Tuesday, February 28, 2012

DIGITISATION: book industry

I'll cross-post this on MusiVidz/BritCinema/ProdEval; relevant to all
Digitisation is perhaps the single most important concept you'll look at in AS/A2 Media. Its influence spans every industry, and renders what you're doing as A-Level students in producing practical work as industry-level, not simply an academic learning exercise. If you don't get this, you don't get Media Studies.
So here's another example: the book industry.
Big-name author Anthony Horowitz writes with some disdain about the all-powerful book publishers ... and how digitisation (he doesn't use the term; he doesn't need to) has opened up all sorts of self-publishing and online tie-ins (with the likes of Amazon). Writers just don't need the publishers anymore, he argues. Their response? You do need us, especially for promotion.
He dismisses that ... but they're right, at this point anyway. There is scope for self-promotion of course, and you've all being doing this with blogs, twitter, facebook ... But, that isn't always as effective as buying ads on TV/press/online/billboards/radio/cinema, a similar argument that can be rightly made with the film and music industries (look at Avatar and the huge promo campaign that underpinned it, partially reliant on the vertical and horizontal integration of News Corp, and the cross-promotion/synergies that enabled).

See http://www.guardian.co.uk/books/booksblog/2012/feb/27/anthony-horowitz-do-we-still-need-publishers

Anthony Horowitz: Do we still need publishers?

At an event hosted by children's booksellers The Book People last week, the author gave a talk questioning the role of the publisher in today's literary world. This is an edited version
Anthony Horowitz
Anthony Horowitz. Photograph: Andy Paradise / Rex Features

The title of this talk is, "Do We Need Publishers Any More?". I was going to call it "Thank Christ We Don't Need Bloody Publishers Any More" – but I felt that sounded too partisan.
Relationships between writers and publishers are of course very strange and change all the time, rather like a see-saw.
I remember my first meeting at Walker Books. The first question they asked me – and I swear this is true – was what mug would I like my tea in: the one with the teddy bear, the tennis racket or the pink one with the flower? And when I left the building, they asked me if I'd be OK taking the tube on my own. I was 33. I was married with a child. But they clearly saw me as some sort of demented child myself.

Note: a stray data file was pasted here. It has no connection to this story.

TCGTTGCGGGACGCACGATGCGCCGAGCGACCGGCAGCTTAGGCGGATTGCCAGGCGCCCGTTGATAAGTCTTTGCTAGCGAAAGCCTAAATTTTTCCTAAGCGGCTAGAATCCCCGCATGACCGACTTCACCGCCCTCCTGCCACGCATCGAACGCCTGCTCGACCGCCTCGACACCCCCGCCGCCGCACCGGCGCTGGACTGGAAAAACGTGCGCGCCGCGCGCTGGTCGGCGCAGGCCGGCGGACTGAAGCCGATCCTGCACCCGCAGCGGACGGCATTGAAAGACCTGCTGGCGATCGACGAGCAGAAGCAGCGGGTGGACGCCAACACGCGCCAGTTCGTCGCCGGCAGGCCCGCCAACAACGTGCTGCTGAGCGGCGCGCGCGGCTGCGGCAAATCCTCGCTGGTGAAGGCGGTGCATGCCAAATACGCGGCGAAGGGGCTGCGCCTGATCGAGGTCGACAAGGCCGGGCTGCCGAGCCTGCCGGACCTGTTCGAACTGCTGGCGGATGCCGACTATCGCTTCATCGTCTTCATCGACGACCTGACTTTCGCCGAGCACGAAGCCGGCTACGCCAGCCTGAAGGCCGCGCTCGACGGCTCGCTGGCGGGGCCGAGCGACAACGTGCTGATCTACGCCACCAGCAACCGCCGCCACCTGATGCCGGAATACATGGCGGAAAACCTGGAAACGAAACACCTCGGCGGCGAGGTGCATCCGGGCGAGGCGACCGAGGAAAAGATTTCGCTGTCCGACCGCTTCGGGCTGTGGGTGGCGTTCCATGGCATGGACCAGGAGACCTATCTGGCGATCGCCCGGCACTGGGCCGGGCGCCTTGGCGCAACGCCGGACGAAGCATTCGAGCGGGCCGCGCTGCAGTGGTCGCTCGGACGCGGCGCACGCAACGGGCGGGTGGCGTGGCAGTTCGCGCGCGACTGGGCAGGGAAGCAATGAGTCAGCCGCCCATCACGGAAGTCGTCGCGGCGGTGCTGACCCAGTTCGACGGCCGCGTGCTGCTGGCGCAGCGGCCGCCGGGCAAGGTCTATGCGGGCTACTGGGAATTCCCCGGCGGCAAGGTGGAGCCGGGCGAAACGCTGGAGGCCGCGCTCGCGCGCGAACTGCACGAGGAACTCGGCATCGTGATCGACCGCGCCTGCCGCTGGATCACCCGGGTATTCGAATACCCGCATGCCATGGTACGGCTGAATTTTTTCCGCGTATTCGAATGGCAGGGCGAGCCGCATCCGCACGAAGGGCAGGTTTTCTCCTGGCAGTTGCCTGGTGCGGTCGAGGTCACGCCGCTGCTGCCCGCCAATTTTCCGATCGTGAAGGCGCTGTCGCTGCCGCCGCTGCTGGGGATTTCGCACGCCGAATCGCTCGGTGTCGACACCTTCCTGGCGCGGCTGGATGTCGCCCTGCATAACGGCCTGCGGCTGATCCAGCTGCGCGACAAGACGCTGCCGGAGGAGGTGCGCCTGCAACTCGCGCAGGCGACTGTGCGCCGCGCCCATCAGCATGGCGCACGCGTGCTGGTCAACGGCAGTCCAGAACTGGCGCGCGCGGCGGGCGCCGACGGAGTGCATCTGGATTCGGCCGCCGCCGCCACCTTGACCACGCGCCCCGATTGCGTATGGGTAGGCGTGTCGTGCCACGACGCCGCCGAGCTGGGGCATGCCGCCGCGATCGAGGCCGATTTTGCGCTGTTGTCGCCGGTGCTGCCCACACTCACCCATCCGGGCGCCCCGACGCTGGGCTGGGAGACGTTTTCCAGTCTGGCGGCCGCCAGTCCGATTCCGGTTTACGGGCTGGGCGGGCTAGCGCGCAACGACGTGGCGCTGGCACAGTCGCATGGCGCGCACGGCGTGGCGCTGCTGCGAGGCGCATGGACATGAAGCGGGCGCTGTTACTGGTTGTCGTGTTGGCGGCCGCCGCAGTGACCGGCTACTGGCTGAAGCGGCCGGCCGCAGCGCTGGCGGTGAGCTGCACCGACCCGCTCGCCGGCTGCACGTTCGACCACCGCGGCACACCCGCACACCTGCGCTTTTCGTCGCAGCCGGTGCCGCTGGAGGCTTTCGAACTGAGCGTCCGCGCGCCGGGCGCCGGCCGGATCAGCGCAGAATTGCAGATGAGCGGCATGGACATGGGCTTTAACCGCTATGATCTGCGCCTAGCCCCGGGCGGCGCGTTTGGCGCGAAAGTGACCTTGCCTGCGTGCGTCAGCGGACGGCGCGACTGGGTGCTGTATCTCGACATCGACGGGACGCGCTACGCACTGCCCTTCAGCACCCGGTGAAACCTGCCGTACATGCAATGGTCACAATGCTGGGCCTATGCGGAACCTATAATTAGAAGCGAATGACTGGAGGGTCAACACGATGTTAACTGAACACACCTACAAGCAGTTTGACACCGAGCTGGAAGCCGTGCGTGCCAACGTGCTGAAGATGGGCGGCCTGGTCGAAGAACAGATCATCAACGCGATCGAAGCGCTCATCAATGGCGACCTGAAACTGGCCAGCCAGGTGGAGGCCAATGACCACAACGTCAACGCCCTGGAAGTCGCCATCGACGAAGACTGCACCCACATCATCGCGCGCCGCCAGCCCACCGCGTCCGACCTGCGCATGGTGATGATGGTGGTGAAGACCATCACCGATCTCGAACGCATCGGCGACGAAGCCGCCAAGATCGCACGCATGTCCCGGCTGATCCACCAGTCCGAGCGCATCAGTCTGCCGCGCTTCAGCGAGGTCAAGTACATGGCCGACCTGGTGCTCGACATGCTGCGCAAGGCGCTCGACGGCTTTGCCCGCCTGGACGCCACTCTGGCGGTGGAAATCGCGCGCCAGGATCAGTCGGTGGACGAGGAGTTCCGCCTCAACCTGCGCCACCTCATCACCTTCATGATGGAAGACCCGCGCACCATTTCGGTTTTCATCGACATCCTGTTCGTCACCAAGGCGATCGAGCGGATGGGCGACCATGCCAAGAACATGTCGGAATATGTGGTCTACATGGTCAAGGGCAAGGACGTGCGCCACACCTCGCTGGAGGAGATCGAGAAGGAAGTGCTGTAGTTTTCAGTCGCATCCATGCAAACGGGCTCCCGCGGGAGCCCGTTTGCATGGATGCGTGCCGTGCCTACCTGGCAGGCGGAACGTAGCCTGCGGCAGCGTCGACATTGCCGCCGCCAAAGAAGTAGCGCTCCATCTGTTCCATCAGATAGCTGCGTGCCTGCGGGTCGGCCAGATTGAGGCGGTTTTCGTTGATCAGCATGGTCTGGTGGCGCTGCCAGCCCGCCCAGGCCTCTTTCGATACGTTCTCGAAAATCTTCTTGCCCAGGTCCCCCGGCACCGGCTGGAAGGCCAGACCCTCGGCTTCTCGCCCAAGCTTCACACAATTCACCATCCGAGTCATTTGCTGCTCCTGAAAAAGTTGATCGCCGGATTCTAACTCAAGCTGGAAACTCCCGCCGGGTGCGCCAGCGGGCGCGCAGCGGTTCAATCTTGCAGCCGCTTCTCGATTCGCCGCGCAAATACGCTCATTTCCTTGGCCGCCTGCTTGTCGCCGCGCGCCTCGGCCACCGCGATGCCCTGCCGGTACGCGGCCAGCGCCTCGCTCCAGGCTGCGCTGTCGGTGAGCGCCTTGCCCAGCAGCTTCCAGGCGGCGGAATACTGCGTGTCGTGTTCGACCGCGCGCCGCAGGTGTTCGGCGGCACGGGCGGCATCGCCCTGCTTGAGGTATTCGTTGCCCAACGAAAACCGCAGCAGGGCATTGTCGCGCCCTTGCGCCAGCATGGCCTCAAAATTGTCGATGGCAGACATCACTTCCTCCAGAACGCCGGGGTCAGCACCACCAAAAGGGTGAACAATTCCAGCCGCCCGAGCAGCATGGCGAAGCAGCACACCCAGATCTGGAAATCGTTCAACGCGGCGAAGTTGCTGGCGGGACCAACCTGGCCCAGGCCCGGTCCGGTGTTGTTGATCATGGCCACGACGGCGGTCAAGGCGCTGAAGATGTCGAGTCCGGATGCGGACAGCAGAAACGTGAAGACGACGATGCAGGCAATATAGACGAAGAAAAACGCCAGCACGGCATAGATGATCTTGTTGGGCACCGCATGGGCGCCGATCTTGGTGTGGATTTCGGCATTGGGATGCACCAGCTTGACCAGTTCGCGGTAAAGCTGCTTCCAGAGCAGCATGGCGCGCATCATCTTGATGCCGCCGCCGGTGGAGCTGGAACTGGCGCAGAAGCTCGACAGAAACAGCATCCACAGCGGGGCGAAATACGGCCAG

Cut forward 20 years: I've grown up, and they're nervous of me. There's Alex Rider. I've created a brand. Walker also resent me ever so slightly because now I'm the one with the SMA powder and the changing table. To a certain extent, they need me and that's probably tricky for a publisher who might find life so much easier without writers.
Meanwhile, across the river, I have my adult publisher, Orion – and they also have problems with me. Relations between us have been strained ever since they published my Sherlock Holmes novel, The Mouse of Slick, with no fewer than 35 proof-reading errors. Their proof-reader tried to kill herself. She shot herself with a gnu. Even so, we're doing another book together … a story of murder, suspicion and revenge.
But the truth is, I have other options.

Thursday, February 23, 2012

DIGITISATION & rise of music Indies

I'm cross-posting this from an A2 blog as its a good illustration of the importance of DIGITISATION - a really central concept in our study of British Cinema (and for coursework Evaluation), and one we will look at shortly in lessons:

Indies hit an impressive 25% of market share in 2011:
independent labels – small companies not tied to the "big four" of Universal, Sony, Warner and EMI – had an unprecedented 25% share of the 113m albums sold in Britain in 2011. But industry observers say that what will perturb the majors more is the worldwide extent of Adele's breakthrough.
With EMI now effectively swallowed up, the big 4 is now 3; just THREE companies accounting for 75% of all music sold in one of the biggest music markets in the world.

The Guardian article notes the influence of digitisation here:
But Martin Mills of XL's parent company, Beggars Group, which also runs its sister label 4AD (whose Bon Iver is nominated for a Brit too), attributes the rise of indie to several factors. The most important is the internet having levelled the playing field. "You can be a little guy playing by little guys' rules, but that doesn't stop you from accessing the world market," said Mills. "Bigger players are in trouble, because online challenges [illegal downloading] have harmed their businesses more than they've harmed us."
Read the full article at http://www.guardian.co.uk/music/2012/feb/20/adele-brit-awards-indie-success